About three years ago I got a call from a man who was concerned about his friend. He wanted us to go with him and a local mental health group to check on him at his apartment. I’ll call this man “John.” The caller, myself and the mobile mental health workers met us at John’s apartment if I would even call it an apartment. It was a basement “apartment” with two small windows looking out to bring light into the tiny living room. The place was pretty Spartan except for a bed, a kitchen table with no chairs, a couch, and a small coffee table with a three-inch thick journal that was completely filled up with John’s writing on the front and back of every page. I quickly learned that John was a Marine and had very recently returned from a two-year tour in Iraq and Afghanistan. Those two years completely and utterly messed him up.
He knew basically why we were there, and admitted that he wanted to just kill himself but was not brave enough to do it. He went on to tell me about how he had to kill men, women, and children while he was at war, and read some pages for me out of his journal. I won’t write what he read to me, but they were the deepest and most heartbreaking words I have ever heard read out loud. I learned that after he was at the end of his tour, he was shipped to Italy to await his trip home and tried to kill himself. He was placed in a mental facility that he described as something out of a horror movie. Once he finally got home, the Marines gave him his honorable discharge and booted him out without another word. It took every ounce of strength I had not to cry. It took a long time, and a scary moment where I thought he was going to fight us, but we were able to convince him to go get real help. I told him we could call him an ambulance to bring him to the hospital because if I drove him, my department rules stated I would have to handcuff him. He didn’t have insurance, so I was forced to take him in handcuffs. He got in the back of the police car and started to cry quietly to himself. I broke down at that point. When we got to the hospital, I took him out, un-cuffed him, and hugged him. He broke down into violent sobs in my arms, and we ended up on the ground just crying and holding each other. What did I learn from this one call? That the military and America failed this man. They sent him to war, offered no help when he needed it, and then booted him out into the world. Flash forward 2 more years, John is 100% better. He was transferred to a VA hospital and got the real treatment he needed.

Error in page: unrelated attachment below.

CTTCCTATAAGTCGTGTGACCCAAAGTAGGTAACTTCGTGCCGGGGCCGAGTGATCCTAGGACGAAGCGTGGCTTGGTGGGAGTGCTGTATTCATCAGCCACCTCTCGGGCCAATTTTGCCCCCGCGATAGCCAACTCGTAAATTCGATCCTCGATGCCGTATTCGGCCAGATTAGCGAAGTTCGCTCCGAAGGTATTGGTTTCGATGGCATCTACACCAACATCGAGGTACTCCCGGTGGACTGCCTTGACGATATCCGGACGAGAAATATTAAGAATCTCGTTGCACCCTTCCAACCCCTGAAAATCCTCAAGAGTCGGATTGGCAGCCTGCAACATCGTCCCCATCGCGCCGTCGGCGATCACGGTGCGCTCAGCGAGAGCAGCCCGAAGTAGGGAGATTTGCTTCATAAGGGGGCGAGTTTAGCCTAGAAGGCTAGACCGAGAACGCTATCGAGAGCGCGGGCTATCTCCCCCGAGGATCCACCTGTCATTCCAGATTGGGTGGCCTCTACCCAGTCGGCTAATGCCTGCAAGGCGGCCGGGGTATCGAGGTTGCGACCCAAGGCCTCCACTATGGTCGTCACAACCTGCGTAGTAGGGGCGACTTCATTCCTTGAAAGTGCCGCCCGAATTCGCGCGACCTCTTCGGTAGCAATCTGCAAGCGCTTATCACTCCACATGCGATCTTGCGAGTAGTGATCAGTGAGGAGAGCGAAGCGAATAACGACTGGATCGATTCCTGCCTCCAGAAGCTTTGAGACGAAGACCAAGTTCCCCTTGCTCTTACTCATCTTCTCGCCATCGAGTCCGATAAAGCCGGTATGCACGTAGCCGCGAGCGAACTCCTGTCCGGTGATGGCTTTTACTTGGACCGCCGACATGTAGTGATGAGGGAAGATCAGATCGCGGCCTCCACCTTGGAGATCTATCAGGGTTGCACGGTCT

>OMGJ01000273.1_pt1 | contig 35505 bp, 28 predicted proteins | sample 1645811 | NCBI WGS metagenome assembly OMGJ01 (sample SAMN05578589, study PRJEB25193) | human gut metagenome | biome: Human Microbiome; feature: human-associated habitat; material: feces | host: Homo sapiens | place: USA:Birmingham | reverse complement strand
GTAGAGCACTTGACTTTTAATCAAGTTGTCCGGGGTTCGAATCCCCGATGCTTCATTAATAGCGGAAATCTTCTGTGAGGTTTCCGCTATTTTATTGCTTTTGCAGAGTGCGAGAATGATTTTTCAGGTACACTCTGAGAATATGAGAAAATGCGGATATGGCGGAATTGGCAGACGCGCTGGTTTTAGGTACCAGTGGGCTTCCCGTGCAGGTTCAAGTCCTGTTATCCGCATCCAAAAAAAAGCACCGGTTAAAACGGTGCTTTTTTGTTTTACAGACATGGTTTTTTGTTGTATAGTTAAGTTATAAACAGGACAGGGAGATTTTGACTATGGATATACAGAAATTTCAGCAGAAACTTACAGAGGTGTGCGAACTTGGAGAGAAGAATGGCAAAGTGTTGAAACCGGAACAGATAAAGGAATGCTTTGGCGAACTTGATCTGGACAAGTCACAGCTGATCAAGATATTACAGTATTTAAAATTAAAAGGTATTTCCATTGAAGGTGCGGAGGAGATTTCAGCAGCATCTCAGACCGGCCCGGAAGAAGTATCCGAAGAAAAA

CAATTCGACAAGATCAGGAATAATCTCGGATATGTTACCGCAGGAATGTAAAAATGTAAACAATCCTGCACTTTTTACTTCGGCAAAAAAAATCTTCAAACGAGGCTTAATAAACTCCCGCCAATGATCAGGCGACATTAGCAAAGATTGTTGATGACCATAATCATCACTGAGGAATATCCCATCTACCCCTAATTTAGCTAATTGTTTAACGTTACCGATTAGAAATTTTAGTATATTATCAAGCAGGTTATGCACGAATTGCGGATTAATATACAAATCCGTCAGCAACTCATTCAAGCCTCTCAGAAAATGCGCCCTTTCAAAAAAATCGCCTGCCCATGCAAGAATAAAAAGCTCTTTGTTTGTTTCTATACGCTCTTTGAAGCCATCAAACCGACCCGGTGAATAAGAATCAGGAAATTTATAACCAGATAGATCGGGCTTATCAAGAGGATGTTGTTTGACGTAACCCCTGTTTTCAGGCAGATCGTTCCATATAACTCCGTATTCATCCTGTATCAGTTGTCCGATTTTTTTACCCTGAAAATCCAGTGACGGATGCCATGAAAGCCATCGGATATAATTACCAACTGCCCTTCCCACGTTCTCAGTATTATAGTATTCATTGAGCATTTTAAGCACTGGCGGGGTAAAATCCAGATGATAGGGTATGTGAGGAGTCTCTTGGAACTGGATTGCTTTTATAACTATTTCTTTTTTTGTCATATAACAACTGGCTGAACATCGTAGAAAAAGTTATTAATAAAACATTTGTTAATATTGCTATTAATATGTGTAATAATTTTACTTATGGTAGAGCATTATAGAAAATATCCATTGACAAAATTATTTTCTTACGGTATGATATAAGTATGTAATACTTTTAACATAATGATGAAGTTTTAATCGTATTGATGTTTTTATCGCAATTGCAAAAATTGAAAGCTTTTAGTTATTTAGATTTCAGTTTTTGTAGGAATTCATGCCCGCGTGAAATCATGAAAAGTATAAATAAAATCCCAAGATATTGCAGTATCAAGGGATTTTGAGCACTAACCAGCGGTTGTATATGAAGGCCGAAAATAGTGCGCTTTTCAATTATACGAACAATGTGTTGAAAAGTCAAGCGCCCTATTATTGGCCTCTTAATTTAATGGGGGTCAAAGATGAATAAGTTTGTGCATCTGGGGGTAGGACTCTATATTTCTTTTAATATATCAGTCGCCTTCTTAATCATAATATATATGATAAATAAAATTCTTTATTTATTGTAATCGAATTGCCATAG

I happened to pull over his friend who made the call, for speeding, and he told me how John had made a complete change and was so much better. It was the best ending I could have imagined for the worst call I’ve ever been too.
If you know someone who might like this, please click “Share!”